By Owen Gray, a student at Union Presbyterian Seminary.
In her book How to be a Christian without Going to Church, Kelly Bean offers a large number of practical and theoretical ideas about how people who no longer attend church might express their faith outside church walls. And of course, there is reason enough for Bean to explore that idea. Especially in her hometown of Portland, OR, but also nation-wide, increasing numbers of people find churches to be unappealing, intimidating, irrelevant, boring, or even dangerous. But, for me, the length to which Bean goes to disassociate from congregational structure breaches an important line; a line that moves her ministry away from distinctive Christianity and into the realm of a secular ethics of niceness.
On the one hand, How to Be Christian offers a glimpse of some truly important, meaningful, and faithful contemporary ministry settings. I think any Christian and any Christian faith community ought to pay attention to these authentic expressions of faith. For instance, home fellowships, Beer and Hymns (pp. 169), immersive faith formation for children and families (177), sacred art (99), spirituality-centered nature retreats (67), and others demonstrate that people will often go well out of their way to experience the holy in their own time and place, especially amongst friends. Any Christian can take part in them, and even for a congregation, they offer a healthy means for people to deepen their faith. In terms of helping people of faith think outside the box about how to deepen faith, serve, and worship God, Bean’s book can be a helpful tool.
With all of that said, I was often times startled while reading the book about how little God, Christ, or the Spirit were invoked in these activities. For instance, Bean tells the story about sharing table fellowship in meals at a local park, shared amongst friends and homeless neighbors (Potluck in the Park, on pg. 107). This is a wonderful thing! But in terms of this being a sustainable spiritual practice, I find it hard to relate to. As narrated by Bean, Potluck in the Park does not include prayer, Eucharist, or any other sort of mention of God at all. Now let me be clear: I am 100% of the opinion that just because God’s name isn’t invoked doesn’t mean ministry isn’t happening! If God is love, then any place where love exists God is also. Fellowship for the sake of fellowship is pleasing to God and good for the soul. So if the goal of Potluck in the Park is simply fellowship and kindness to strangers, then I fully support it.
But the problem arises when Potluck in the Park is coupled with so many other ministry ideas of Bean. She says of her ceramics group that “we sometimes pray a bit,” and that seems to be the extent of the faith element. Trips into nature, book-reading curled up in a chair with coffee, practices of hospitality, and more of Bean’s ideas bear no ostensible signs of Christianity. At what point does her method cease being Christian faith and instead morph into a mere ethic of niceness? Can these combine to serve as a meaningful expression of Christian faith? Can people worship, serve, and relate to God made flesh just by participating in vaguely morally sound or personally peaceful activities? Perhaps for some. And while it must be said that some other examples she cites do indeed bear distinctive Christian elements, her overall implication is that any mention of the God, Jesus, the Spirit, or scripture is largely optional.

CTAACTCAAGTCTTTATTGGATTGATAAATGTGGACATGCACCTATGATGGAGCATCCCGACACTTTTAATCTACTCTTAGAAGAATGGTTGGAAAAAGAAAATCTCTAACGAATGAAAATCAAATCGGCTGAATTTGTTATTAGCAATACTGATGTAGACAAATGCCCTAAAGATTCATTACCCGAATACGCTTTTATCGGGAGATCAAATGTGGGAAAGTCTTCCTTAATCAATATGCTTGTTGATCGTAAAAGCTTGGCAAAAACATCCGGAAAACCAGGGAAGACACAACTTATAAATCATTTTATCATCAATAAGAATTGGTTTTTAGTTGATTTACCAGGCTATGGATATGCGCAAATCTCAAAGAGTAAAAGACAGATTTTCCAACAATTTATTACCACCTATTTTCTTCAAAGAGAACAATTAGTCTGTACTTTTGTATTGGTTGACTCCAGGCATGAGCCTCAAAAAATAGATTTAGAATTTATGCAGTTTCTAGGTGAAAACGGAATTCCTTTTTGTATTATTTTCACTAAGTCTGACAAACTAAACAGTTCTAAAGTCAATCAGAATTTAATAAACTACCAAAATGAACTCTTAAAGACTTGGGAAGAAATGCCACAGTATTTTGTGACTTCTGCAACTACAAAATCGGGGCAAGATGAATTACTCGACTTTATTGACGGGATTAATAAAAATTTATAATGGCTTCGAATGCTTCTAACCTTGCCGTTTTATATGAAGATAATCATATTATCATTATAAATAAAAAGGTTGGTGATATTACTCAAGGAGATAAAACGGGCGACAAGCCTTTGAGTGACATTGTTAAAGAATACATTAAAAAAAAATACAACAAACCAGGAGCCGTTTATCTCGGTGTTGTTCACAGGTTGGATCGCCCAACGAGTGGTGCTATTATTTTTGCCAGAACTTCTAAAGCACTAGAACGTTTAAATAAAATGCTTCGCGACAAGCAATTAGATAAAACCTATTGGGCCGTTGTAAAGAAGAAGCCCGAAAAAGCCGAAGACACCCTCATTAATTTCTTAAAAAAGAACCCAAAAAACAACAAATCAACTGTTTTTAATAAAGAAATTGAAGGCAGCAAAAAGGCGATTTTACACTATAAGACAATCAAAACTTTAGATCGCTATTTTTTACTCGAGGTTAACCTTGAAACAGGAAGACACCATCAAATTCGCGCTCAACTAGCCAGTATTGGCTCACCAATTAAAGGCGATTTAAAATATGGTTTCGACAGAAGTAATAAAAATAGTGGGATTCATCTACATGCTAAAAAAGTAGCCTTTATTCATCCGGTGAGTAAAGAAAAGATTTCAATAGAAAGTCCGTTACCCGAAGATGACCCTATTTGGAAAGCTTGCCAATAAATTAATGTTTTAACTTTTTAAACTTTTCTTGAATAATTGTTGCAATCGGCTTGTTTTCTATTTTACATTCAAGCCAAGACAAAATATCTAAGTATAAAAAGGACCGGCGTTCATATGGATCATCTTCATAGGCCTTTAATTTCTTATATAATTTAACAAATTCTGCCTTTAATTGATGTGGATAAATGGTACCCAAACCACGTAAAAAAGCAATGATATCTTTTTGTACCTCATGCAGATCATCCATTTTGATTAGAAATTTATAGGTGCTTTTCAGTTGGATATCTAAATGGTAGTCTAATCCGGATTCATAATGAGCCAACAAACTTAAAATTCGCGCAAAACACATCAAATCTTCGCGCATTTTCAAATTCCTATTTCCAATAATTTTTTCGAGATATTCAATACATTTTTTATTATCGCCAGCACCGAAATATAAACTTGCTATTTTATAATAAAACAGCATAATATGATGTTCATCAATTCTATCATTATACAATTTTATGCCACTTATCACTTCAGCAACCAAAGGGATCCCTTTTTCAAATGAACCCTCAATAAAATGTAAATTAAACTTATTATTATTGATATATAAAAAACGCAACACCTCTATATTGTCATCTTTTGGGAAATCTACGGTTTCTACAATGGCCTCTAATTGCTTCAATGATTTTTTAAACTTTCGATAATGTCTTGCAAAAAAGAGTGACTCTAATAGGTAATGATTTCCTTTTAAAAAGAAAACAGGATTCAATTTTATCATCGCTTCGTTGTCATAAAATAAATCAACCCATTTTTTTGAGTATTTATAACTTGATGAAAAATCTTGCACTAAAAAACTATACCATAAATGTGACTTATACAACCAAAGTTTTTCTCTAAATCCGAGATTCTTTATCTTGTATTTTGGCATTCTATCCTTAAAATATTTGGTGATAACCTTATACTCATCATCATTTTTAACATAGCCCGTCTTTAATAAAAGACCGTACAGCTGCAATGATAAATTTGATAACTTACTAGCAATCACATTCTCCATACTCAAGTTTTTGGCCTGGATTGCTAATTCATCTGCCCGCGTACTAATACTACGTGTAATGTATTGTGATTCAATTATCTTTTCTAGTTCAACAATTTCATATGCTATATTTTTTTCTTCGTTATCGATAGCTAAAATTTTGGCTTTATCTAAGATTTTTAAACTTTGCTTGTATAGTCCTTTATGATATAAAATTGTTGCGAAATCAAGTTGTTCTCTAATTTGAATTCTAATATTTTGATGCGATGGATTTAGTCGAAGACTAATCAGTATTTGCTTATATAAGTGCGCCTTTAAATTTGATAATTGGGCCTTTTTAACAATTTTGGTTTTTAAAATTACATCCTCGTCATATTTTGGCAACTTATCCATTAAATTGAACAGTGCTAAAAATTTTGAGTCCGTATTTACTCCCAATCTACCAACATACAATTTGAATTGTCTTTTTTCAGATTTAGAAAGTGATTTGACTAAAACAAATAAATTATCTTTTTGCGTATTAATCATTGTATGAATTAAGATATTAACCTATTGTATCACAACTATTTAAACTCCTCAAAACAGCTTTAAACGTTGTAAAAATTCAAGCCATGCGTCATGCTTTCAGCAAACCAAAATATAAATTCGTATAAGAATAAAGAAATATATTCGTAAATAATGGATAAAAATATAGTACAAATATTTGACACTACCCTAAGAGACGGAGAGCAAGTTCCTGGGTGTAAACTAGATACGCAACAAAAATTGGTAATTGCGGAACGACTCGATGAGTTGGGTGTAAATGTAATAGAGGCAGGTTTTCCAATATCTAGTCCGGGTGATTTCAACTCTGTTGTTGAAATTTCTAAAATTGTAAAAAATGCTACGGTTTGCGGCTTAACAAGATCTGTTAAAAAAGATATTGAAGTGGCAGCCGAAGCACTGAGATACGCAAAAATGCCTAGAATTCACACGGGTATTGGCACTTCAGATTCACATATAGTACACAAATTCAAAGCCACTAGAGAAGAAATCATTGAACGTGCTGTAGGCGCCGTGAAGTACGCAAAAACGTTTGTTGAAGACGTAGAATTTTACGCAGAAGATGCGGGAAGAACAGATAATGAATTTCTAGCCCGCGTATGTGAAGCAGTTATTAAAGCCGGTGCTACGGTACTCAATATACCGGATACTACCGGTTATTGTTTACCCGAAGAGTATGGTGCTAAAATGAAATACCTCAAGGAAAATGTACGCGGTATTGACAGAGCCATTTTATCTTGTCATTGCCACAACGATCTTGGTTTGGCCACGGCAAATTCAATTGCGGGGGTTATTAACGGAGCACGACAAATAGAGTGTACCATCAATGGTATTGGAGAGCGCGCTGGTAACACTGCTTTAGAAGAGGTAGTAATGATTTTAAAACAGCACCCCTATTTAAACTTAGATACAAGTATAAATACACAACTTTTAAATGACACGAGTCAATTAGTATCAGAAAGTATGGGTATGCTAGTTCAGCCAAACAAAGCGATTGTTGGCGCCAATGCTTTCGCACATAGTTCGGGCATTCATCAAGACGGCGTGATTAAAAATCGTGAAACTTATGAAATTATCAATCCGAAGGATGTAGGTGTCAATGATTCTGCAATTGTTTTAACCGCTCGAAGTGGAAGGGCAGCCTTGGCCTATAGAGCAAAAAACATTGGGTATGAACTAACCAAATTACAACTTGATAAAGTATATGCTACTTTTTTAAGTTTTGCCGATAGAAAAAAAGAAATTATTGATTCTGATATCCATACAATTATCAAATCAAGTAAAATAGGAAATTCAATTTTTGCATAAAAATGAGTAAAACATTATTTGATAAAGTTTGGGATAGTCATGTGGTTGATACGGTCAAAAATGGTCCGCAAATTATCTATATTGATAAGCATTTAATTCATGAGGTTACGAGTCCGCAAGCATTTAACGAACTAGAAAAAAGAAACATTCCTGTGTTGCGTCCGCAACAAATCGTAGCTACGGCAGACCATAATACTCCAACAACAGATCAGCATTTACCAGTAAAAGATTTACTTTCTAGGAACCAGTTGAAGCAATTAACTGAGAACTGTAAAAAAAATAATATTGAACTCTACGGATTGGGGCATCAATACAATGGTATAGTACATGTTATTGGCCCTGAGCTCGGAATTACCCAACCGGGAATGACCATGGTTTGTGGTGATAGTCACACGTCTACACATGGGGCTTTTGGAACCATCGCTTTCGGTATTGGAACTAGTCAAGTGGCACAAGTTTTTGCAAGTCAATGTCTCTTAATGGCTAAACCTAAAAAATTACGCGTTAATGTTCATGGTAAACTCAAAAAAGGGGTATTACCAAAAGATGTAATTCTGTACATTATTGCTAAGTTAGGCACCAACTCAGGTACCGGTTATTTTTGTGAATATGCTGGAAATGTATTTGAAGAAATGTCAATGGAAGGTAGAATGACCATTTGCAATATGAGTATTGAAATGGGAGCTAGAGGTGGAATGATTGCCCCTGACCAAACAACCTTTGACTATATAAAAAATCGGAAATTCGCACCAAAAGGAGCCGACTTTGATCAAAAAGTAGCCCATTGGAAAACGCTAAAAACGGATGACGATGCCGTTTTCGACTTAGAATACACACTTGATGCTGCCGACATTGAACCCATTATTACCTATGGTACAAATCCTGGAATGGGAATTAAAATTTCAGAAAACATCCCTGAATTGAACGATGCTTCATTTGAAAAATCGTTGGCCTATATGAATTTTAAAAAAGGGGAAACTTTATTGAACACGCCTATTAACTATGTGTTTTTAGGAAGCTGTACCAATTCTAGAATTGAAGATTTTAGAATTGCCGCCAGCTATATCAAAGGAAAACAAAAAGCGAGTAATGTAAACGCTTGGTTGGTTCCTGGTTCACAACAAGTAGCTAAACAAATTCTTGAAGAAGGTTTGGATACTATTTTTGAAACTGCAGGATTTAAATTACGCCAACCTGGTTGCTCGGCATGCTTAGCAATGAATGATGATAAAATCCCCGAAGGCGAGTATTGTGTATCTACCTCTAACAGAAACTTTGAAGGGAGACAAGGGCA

I might be more willing to assume the best in Bean’s work if it weren’t for her seeming hostility towards congregational ministry. She asserts that “listening to a sermon does not constitute being church together” (163); that “thirty minutes of expository teaching on a Sunday morning was probably not on the list of what Jesus had in mind when he sent the Spirit to empower us all as ministers” (164). Besides ignoring 3000 years of Jewish midrashic tradition and the overwhelming evidence of millions who do find legitimate spiritual meaning in homiletics, Bean’s tone leads me to believe she has a personal disaffection for congregational ministry. She has that right. But for me, her willingness to dismiss traditional church spiritual practices as irrelevant is shortsighted.
There is nothing inherently holy about church walls. Ministry that takes place inside them is not guaranteed to be better than any outside it. And indeed, to Bean’s point, there are more than enough examples of Christian congregations that adamantly hold on to ministry that is nothing short of stale. By going to the other extreme, though, Bean’s ecclesiology becomes increasingly individualistic. It opens the door for a faith that is only surface-deep in its self-service. A community built to collectively discern the will of God; to guide and help each other in faith is absolutely necessary. What’s more, I believe there is something essential that is lost when Christian scripture and distinctively Christian beliefs are not consistently at the heart of ministry.